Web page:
I had previously explored the notion of the picture frame in my performance work. There is a scene in my performance Engastromyths, Quakers and Shamans (2011), where the backdrop of the performance has sensors around the edges. When I move towards the edges the sensors trigger tin cans to rattle around the perimeters of the room. At that point of the performance I am exploring this background as the canvas in which to move, with eyes closed and the tin cans indicate the edges of my space. My work has a concern with intuitive gestures, which make use of muscle memory and embodied patterns, thus this notion of the frame is one that keeps reappearing throughout the works within the dialogic structure of 'works on paper'. It's suitability for framing is in accordance to the value of the work as an object.
For the first drawing I made at the residency, I painted downward strokes across the page, each brush stroke in time with each outward breath and covering the length of the page and stopping at the edge. As the brush moved down, the ink ran out and the bristles moved apart leaving the white vertical lines of the paper.
In analysis, this drawing evoked the city of New York with its vertical lines, active as they rebel against gravity implying energy and growth. The overall shape of these drawings also referenced the paintbrush as the object used to make the piece.
The durational aspect of the drawing is in the connection between the brush stroke and the attention to breath. My subsequent drawings were sized according to the size of my body and arm movements. As the images became more layered, such as the next image, I also used other drawing methods relating to duration such as lines that were drawn in response to sounds using pastels over the top of the inked background. The colour considerations were made either in process or conceptually through a planned order but each within a given pre-considered rule-set, which explored various themes.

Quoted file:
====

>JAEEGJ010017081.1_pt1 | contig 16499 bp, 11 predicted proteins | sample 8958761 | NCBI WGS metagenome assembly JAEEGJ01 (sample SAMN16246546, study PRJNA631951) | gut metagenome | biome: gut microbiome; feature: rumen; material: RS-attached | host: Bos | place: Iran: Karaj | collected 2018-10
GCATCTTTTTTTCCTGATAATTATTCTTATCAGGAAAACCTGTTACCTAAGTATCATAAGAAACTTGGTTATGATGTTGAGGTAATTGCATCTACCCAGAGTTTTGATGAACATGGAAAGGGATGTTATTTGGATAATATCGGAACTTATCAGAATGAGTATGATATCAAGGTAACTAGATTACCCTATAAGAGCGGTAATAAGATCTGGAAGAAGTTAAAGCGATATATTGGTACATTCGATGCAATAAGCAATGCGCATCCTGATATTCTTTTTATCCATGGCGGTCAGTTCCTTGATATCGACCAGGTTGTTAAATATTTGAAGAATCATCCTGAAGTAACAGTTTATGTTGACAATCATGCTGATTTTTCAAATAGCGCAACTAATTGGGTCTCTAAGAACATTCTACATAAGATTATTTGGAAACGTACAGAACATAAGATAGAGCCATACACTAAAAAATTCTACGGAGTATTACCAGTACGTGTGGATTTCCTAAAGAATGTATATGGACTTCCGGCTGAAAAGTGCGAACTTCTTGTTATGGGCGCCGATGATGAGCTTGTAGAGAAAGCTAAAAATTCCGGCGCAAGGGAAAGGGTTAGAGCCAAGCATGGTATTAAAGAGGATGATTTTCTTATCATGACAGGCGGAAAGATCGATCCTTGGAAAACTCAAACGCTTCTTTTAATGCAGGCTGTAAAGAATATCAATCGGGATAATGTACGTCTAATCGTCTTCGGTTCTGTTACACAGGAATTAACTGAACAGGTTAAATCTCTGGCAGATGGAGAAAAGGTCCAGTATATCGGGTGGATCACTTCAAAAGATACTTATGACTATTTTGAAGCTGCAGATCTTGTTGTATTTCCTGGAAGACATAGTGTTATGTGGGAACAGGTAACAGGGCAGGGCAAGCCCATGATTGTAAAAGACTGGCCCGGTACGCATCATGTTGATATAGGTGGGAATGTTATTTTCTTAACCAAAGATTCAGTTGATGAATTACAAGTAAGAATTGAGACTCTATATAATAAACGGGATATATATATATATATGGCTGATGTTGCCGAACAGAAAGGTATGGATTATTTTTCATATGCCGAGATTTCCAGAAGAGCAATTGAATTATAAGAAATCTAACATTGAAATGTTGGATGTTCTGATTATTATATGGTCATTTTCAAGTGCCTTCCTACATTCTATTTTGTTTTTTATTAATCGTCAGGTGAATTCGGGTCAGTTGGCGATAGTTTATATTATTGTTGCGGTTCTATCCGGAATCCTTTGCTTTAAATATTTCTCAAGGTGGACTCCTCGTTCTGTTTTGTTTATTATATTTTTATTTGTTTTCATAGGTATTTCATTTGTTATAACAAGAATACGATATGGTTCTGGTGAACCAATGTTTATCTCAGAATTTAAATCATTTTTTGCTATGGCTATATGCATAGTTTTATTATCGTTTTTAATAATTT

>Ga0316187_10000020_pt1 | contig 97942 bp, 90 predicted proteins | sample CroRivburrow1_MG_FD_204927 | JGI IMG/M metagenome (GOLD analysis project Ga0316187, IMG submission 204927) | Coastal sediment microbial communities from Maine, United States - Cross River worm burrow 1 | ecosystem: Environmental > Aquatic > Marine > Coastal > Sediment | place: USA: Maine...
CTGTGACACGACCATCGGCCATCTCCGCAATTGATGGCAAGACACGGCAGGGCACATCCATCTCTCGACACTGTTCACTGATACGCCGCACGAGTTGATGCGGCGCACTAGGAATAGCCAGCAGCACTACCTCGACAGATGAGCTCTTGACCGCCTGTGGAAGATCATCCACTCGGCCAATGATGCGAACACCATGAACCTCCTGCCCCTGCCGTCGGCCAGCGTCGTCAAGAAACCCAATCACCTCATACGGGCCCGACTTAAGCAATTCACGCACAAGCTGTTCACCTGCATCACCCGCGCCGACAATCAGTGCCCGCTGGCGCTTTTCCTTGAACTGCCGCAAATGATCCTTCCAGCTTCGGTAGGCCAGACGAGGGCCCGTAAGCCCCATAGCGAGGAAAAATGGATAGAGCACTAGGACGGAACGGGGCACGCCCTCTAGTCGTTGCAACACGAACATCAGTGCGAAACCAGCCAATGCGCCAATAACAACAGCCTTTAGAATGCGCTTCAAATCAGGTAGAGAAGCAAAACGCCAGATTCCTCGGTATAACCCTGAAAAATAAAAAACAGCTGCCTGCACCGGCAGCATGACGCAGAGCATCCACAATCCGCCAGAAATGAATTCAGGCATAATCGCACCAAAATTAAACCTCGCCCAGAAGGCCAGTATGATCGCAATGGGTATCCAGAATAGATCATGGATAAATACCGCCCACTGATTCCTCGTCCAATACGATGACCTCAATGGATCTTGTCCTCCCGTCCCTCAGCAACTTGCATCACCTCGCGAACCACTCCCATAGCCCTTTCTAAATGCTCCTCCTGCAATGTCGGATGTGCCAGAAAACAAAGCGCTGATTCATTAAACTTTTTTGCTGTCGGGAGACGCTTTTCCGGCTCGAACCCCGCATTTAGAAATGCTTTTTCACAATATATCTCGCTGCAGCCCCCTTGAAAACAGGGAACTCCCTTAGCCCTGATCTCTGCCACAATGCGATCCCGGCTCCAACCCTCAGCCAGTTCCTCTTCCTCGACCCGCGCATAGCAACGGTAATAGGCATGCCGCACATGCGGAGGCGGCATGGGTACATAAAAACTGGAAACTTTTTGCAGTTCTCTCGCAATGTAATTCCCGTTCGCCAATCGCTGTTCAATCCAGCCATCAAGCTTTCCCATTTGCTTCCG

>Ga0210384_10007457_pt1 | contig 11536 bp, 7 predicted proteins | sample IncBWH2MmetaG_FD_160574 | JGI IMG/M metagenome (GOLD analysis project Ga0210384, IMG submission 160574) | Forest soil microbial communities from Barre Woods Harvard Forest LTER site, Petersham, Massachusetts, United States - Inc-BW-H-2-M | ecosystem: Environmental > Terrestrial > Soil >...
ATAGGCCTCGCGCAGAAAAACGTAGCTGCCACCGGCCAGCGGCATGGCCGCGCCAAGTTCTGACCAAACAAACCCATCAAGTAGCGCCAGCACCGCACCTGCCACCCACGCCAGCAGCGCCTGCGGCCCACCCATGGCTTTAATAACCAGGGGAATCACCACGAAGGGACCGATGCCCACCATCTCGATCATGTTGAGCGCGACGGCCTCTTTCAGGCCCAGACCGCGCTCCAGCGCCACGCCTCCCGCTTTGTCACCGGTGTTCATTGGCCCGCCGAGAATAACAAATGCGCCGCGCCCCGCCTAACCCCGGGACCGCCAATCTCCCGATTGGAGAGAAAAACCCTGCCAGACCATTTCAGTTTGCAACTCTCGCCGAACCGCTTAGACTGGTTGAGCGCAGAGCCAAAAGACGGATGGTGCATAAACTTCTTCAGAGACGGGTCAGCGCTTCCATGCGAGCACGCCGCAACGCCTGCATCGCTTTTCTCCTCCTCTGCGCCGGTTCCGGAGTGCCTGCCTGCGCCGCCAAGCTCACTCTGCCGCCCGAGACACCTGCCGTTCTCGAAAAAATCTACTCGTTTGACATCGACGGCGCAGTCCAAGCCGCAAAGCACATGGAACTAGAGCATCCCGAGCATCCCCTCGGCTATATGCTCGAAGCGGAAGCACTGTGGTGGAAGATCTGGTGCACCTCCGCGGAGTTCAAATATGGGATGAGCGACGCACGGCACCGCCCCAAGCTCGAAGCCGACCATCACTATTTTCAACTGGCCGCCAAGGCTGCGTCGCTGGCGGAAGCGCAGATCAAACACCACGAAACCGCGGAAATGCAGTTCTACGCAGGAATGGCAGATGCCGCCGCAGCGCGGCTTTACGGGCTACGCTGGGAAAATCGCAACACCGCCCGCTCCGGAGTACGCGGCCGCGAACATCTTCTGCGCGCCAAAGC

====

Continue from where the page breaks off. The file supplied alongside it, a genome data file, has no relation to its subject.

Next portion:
Cherubino: Building on the notion of your works as physical objects, could you speak about the way you see the increasing digital turn in relation to both the production and display of visual art in relation to your practice? As images proliferate freely in digital space, is the historically fetishised scarcity of the painting or drawing as an object - particularly, as discussed in the previous question, an object that stands in a specific relationship to the hand of the creative artist - increasingly becoming a hinderance in terms of reaching audiences or in finding audiences receptive to the arguments the works make? Are you ever concerned that material aesthetic objects are increasingly infused with a sense of nostalgia which, though perhaps not the intention of the artist, will be read as such in the wider critical discussion?
Zakiewicz: Digital technological advances are having a huge impact on human evolution, which is speeding up at an ever increasing rate. The digital turn in the production and display of visual art enables us to consume and analyse culture, information, and data faster. We conceptualise the world wide web to be a metaphor for the human brain - or even based upon the mechanism of the human brain. Phenomenologist Vilem Flusser talked about this in his book, 'Towards a Philosophy of Photography' written in 1984, where he explained his concern for society, which he believed to have become a slave to technology since the invention of more complex tools, such as the camera, as opposed to being in control of the simpler tools we buit for ourselves, as extensions of our bodily organs.